Hypertrophic cardiomyopathy (HCM) is the most common cause of heart disease in cats. This disease causes thickening of the left ventricular heart muscle. If mild, many cats can go on for years and, sometimes, never suffer any consequences from the left ventricular thickening. However, if the left ventricle becomes severely thickened, it becomes stiff and cannot fill properly. The pressure rises in the left ventricle and is eventually transmitted back to the left atrium and the lungs (see normal cardiac circulation). The end result is congestive heart failure (fluid in or around the lungs). Other possible complications that can occur with this disease are aortic thromboembolism (blood clot to the limbs), and, occasionally, sudden death.
There are certain breeds of cats that are predisposed to this disease including the Maine Coon, Ragdoll, British Shorthair, Sphynx and Bengal. However, the disease is also very common in Domestic Shorthairs. There is a genetic test available in the Maine Coon and Ragdoll.
How do I know if my cat has HCM?
Often the first evidence of heart disease is a heart murmur, which is picked up by your regular veterinarian at the yearly visit. However, not all cats with HCM have a heart murmur. Conversely, it is not uncommon for a cat that is stressed at the vet clinic to develop a murmur but have a perfectly healthy heart. Sometimes an arrhythmia (irregular heart rhythm) is the first sign of cardiac disease.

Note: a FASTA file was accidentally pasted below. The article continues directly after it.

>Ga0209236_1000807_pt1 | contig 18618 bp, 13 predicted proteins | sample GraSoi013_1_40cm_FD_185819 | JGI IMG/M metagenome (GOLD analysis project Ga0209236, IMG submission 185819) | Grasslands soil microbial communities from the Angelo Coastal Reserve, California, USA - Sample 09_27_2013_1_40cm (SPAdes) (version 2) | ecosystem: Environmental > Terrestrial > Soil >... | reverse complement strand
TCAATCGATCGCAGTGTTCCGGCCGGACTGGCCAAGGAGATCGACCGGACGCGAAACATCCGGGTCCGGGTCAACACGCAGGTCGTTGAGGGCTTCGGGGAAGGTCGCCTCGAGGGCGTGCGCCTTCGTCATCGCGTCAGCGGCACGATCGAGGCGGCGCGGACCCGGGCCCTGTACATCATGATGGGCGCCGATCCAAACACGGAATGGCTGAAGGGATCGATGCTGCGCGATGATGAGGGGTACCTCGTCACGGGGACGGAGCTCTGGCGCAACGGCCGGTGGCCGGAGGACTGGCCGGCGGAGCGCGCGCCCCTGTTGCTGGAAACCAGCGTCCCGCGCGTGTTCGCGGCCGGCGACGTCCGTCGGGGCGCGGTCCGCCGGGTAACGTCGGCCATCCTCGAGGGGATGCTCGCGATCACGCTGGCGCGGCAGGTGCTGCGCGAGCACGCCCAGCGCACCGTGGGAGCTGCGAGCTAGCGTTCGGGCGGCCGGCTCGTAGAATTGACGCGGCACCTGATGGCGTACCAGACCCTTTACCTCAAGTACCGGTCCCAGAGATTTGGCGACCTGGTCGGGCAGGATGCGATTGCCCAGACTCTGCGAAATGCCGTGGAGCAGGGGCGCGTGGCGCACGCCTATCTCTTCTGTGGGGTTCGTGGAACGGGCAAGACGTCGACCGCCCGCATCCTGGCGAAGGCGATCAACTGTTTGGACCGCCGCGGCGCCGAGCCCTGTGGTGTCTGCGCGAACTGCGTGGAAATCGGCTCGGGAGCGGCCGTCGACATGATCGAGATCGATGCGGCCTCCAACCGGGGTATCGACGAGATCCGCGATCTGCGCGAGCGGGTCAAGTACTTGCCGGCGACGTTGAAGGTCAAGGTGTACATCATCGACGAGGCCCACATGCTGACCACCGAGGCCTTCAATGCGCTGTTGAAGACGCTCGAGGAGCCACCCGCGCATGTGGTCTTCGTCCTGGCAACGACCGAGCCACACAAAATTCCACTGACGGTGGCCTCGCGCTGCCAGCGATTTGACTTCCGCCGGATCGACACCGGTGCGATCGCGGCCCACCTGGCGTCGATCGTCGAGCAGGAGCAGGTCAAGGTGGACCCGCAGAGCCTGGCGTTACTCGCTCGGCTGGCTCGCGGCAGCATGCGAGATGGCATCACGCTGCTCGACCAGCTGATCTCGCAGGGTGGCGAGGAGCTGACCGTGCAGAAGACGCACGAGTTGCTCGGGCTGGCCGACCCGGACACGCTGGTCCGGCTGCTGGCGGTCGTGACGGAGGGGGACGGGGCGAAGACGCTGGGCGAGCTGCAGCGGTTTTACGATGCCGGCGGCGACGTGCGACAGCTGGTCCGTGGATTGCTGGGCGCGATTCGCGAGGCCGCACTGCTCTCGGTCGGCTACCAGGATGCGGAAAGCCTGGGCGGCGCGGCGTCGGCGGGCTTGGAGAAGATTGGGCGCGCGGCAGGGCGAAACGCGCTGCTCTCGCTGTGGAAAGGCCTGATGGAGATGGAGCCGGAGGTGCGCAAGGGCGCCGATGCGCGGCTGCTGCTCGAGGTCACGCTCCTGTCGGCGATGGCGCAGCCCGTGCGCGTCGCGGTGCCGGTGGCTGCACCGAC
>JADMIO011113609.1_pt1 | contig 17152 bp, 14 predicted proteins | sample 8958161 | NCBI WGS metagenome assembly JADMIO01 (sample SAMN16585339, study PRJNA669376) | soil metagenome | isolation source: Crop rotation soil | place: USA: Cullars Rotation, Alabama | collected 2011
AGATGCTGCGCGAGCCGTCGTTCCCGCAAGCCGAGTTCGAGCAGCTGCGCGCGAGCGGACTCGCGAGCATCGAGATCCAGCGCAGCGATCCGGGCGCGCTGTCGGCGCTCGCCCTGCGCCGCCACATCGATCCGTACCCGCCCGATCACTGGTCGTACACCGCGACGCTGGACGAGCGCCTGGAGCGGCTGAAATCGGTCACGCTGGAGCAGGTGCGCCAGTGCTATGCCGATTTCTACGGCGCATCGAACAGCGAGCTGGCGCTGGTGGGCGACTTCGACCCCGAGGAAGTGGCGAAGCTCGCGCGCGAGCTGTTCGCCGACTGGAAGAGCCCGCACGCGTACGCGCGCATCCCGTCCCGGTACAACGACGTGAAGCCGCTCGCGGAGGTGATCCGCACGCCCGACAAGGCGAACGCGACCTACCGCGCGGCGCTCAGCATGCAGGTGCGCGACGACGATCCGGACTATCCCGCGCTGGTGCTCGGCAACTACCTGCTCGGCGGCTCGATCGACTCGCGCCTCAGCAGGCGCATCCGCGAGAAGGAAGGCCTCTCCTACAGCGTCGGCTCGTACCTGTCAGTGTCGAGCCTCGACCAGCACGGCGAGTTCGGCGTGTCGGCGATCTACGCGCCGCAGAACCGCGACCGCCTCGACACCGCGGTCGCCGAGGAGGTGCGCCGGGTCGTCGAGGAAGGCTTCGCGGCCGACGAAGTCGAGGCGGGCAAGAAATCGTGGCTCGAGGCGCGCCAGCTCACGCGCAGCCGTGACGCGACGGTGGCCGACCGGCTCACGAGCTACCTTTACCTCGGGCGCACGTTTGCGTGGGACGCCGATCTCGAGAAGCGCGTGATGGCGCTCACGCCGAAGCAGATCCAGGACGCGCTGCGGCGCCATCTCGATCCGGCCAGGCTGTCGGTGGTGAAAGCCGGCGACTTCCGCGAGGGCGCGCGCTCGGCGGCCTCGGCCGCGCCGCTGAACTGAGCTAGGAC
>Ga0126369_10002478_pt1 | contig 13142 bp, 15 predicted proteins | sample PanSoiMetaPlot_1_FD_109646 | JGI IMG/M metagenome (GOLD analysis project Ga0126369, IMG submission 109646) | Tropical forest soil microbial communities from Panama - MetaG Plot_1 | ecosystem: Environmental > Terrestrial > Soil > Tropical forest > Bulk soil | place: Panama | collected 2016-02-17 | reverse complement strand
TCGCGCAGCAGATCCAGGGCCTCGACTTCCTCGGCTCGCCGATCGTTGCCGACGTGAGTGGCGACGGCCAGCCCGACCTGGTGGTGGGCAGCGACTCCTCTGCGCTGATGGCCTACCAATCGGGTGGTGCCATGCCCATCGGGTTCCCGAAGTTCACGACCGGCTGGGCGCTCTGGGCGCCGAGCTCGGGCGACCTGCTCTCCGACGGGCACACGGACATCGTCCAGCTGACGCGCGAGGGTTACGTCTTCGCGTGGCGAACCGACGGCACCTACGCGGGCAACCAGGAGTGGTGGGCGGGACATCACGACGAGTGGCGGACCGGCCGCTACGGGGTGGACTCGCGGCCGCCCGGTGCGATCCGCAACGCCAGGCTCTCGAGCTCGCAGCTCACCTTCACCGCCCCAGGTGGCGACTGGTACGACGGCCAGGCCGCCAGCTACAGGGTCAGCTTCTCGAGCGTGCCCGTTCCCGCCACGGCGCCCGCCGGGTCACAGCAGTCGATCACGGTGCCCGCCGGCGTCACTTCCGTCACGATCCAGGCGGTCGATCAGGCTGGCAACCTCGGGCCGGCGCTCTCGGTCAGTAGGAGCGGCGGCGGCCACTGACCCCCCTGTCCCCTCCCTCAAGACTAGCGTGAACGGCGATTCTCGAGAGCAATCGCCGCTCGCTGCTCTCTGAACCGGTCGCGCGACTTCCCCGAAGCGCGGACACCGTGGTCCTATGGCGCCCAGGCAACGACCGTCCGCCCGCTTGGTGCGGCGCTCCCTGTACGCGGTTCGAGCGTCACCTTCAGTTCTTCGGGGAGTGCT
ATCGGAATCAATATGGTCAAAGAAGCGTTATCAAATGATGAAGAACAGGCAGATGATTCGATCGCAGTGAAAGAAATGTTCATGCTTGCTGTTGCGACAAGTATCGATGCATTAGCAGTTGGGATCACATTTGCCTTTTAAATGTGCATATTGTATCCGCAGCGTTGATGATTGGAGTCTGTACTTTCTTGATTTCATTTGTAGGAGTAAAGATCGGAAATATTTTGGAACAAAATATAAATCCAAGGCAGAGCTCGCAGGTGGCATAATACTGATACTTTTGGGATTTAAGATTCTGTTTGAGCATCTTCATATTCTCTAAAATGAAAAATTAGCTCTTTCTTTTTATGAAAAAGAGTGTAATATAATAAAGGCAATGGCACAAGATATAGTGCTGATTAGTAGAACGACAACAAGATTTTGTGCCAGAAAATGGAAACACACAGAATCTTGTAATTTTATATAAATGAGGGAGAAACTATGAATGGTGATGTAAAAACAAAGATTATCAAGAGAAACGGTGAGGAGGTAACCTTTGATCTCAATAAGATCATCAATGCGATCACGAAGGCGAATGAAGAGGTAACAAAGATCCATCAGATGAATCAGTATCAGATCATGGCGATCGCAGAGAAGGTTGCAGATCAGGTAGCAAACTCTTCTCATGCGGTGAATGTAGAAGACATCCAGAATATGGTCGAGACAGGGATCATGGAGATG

An echocardiogram (heart ultrasound) is the only real way to diagnose HCM. Under no or mild sedation, an echocardiogram allows full visualization of the ventricular walls and all cardiac chambers in order to evaluate wall thickness, chamber enlargement, cardiac function, clot formation and the cause of the murmur.
Detection of a thickened heart is not possible on chest xrays in cats. However, if your cat is showing any respiratory signs such as coughing, heavy or rapid breathing, chest xrays will be recommended to look for congestive heart failure.
If your cat is diagnosed with HCM, a blood thyroid level and blood pressure measurement will be recommended to look for potentially treatable secondary causes of left ventricular thickening. If the disease progresses to congestive heart failure, a blood kidney profile will be recommended at the start of treatment then periodically in order to monitor kidney function.
There is no known treatment that will reverse or delay the progression of HCM. If your cat has a very large left atrium or evidence of clot formation, Clopidogrel (Plavix) will be recommended to try and reduce further clot formation. Some cats with HCM develop a concurrent condition called ‘systolic anterior motion of the mitral valve’. In this syndrome, abnormal movement of the mitral valve caused by the HCM results in the valve obstructing blood flowing out of the aorta. This obstruction causes a further increase in workload on the left ventricle. If severe, treatment with a drug called Atenolol will be recommended to try and reduce this increased workload. If your cat’s disease progresses onto congestive heart failure (fluid in or around the lungs), frusemide and benazepril will be added to his or her treatment regime (see congestive heart failure).
We will always work closely with your regular vet to make sure you cat remains as comfortable as possible.